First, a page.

has been said, lie began, about the Buck
eye Pipe l-lne company, the Solar KcGnlng
coinpany, the Manhattan Oil company, th..
Ohio Oil company and all of these com
panies have been alleged to be the prop
erty of a Jersey corporation. Cut, J
P Mr. Troup emphasised, none of these com
9 panles are on trial here. Tlie only defend
ant here Is Ihe ritandard Oil company of
Sumaied up. he said, the charge against
- the defendant waa this:
"That the defendant la a memoer of a
trust formed In lit: and ha continued so
down Io '.he present time."
Mr. Troup justified combinations of capi
tal, brain, energy and action aa essential
to tha progress of the world. It was eueh
aZ combinations which bad produced clrlllsa
tn aad toes la themselves were not and
cuuld pot be unlawful.
font Ball flayer Ulea aaddealy.
VI JCIX. O.. Oct. f.-Lewis A. Orlsler
of I ".nldiug. a senior at Ohio Weal, yan
university at Delaware, and right end uu
tike srHy foot bail teaai. fell dead on
nbe field this afternvua after running down
a t-uru. tleaxt uuuiili waa Lb c,ue
ALLEGED PLAN OF FRANCE
Osserratore Romano Defend Cnarae
f Vatican from Probable
Attack by Cabinet.
ItOMK, Oct. It. The Ossei vator
Romano today published a seml-o;nrlaI
article saying that the French cabinet is
preparing to attack the Vatican at tha
reopening of the chambers, by .i-cuitig
It of engaging In h conspiracy wuli the
monarchists to overthrow the ri public
and giving the following statement a
proof of Its (barges:
That the myaltst press, whli'h opposed
the late pope l,eo XII 1. approves of Pope
That the royal lende-w urre th" pope to
sitpiiort the reliirious movement In France.
That the pope granted an Interview to he
royalist organ. tti Onulois.
The Osservatore Romnno answers these
allegations by statirg 'bat Pope T'ius, liU"
Pope Leo. loyally accepts the rcpublle. In
which the former ha repeatedly affirmed,
confirming his tenement in his recent en
cyclical on the church and si:ite separation
law. and challenges anyljody to quote a
wold uttered by the pope or to adduce a
fact showing the pontiff as an enemy cf
The proofs to he- referred to by the Frenrh
government, tlie Ossrvatore Romano mblf.
are not serious. Th" f.valists support the
pope ell her as good t'tit holies or for po
litical aims. In the latter cuse It Is not
the Vatican's fault, "the responsibility rest
lug on tho republic and resulting from the
ntl-rellglouB measure adopted in opposing
church under the guise of enrrving out
. 'Uuan ldels."
W- WAR NOW EXPECTED
rrea. . .
orlttra Fear Tronlile from
ararn of Morocco
' PARIS. Oct. The Imminence of a for
midable native rising in Morocco and Al
geria Is growing. The French military au
thorities In Algeria are in a state of ap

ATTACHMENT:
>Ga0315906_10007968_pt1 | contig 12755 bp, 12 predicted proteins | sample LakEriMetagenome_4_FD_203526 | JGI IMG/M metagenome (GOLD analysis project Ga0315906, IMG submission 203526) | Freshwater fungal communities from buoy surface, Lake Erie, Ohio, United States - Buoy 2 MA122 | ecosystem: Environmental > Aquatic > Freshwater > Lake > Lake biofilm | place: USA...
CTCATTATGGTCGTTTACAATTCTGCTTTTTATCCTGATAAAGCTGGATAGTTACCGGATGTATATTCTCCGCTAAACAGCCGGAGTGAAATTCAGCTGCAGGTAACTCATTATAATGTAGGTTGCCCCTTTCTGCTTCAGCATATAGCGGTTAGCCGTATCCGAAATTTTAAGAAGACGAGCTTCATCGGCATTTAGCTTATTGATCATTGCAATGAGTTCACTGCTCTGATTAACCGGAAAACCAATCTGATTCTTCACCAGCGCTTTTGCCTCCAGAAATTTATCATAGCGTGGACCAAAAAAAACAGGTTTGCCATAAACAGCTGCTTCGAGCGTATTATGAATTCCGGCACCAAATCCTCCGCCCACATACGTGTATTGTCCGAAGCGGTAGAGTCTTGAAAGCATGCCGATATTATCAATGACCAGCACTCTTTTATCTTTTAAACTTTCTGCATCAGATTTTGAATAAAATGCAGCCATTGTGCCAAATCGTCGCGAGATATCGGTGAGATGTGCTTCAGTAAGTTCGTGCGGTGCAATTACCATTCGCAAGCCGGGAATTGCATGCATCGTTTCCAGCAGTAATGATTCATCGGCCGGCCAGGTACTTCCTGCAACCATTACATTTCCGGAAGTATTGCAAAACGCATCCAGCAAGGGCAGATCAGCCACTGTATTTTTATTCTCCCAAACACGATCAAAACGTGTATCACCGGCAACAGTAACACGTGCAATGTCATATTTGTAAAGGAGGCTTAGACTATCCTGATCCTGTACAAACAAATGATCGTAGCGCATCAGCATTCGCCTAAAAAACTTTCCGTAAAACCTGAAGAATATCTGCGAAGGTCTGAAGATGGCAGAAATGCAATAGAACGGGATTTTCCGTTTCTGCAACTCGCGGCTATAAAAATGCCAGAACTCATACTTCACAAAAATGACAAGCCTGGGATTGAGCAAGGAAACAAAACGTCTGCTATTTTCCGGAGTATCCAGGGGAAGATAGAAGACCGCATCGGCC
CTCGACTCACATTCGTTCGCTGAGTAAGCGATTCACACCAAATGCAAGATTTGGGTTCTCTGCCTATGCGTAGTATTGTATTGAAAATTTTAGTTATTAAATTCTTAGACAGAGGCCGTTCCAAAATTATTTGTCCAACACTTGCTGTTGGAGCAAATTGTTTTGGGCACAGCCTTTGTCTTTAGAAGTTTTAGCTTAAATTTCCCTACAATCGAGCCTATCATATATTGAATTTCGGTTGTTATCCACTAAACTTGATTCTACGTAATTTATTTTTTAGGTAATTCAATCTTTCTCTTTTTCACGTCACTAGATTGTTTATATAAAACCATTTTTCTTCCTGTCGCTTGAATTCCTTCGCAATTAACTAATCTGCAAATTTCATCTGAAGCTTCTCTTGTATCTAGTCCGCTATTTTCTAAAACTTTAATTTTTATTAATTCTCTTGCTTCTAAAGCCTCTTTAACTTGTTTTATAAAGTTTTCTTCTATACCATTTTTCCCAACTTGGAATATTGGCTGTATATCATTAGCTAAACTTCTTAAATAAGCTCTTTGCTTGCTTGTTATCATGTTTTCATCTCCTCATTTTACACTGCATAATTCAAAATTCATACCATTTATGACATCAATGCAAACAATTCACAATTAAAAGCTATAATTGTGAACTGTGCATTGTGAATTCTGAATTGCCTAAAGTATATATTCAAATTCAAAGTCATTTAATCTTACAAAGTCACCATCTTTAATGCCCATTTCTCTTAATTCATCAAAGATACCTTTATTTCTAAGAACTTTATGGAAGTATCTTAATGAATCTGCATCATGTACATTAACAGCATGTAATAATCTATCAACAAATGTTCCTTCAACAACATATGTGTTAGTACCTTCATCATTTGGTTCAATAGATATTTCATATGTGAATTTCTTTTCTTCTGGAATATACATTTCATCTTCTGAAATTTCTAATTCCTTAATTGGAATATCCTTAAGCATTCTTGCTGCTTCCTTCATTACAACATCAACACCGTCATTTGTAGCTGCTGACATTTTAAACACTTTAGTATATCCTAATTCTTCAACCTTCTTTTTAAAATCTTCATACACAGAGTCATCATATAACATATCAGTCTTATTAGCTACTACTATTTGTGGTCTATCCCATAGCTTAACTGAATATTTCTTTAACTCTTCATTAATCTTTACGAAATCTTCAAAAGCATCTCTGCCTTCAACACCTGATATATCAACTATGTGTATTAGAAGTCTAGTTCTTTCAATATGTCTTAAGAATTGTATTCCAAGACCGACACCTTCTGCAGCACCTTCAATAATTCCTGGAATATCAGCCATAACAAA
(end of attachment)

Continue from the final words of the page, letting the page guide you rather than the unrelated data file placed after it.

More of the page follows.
prehension. The commander of the troops
in the district of Ain-Sefra, has cabled to
the minister of war saying that the prep
arations among the Moora for a holy war
Bre proceeding energetically.
Molllv ,bou. a cousin of the sultan of
Mort(rco ,as visited all the tribes and has
iit,iured them to cease their Internnl quiu-
, d Drf.pgr. to take the field in the
middle of November. The Bcnlguil tribes
have been approached by emissaries from
the Insurgents at Tafllelt. who nro urging
the former to Join In the movement.
PARIS. Oct. If,. No reinfoi cements of
troops will be dispatched from France to
Algeria for the present. The measures to
be taken will be confined to some concen
Ira tlon of military forces on the Moroccan
frontier In order to prevent Incursions from
the direction of Morocco.
MAGCON TO REVOLUTIONISTS
Men Who Caused Trouble In (alia
- Are Now Trying to
HAVANA, Oct. Governor ..lugoon
thla morning expressed warm apprecia
tion of the assistance cen,by the laders
of tlie revolution iu.ilia lestoriag of order
in Cuba. He' particularly commended the
action of General Guerra in declining the
recent offer of election to the position of
commander-in-chief of the forces, thus
i setting on excellent example.
Tlie movement of American troops to
wards the places throughout the island
which they are to garrison is proceeding
rapidly. Tho third battalion of the Twenty-eighth
regiment of infantry loft Camp
Columbia thla morning for Quanagay, a
troop of the Fifteenth cavalry was sent
to Plucetas, and tlie Fifth infantry was
transferred from Caibarlet to Kcmldios,
owing to floods in Caibarlet.
Reports from all parts of the island
show a continuance of the quiet which has
prevailed since the change of government.
HINDOOS ARE HELD IN PORT
Canadians Object to Presence of Fel
low Snbjects from India's
VANCOrVFJR, B. C. Oct. R Acting un
der Instructions from Mayor Buscombe the
Vsncouver police are guarding tlie Domin
ion government immigration detention shed
on the water front to prevent the landing
of the Hindoos now held there.
The locsl objection to the Hindoo immi
gration has reached an acute stage here
and trouble similar to that which marked
the Chinese riots several years ago is an
ticipated. The sienmer Kmpress of Japan
brought in over 100 Hlndooa yesterday aft
ernoon, none being allowed to land. Just
what right the city has to take this action
will become an Interesting Issue.
BANDITS ' LEAVE SOCIETY
After Robbers Break with Warsaw
Hevolntlontsta They Are Cnn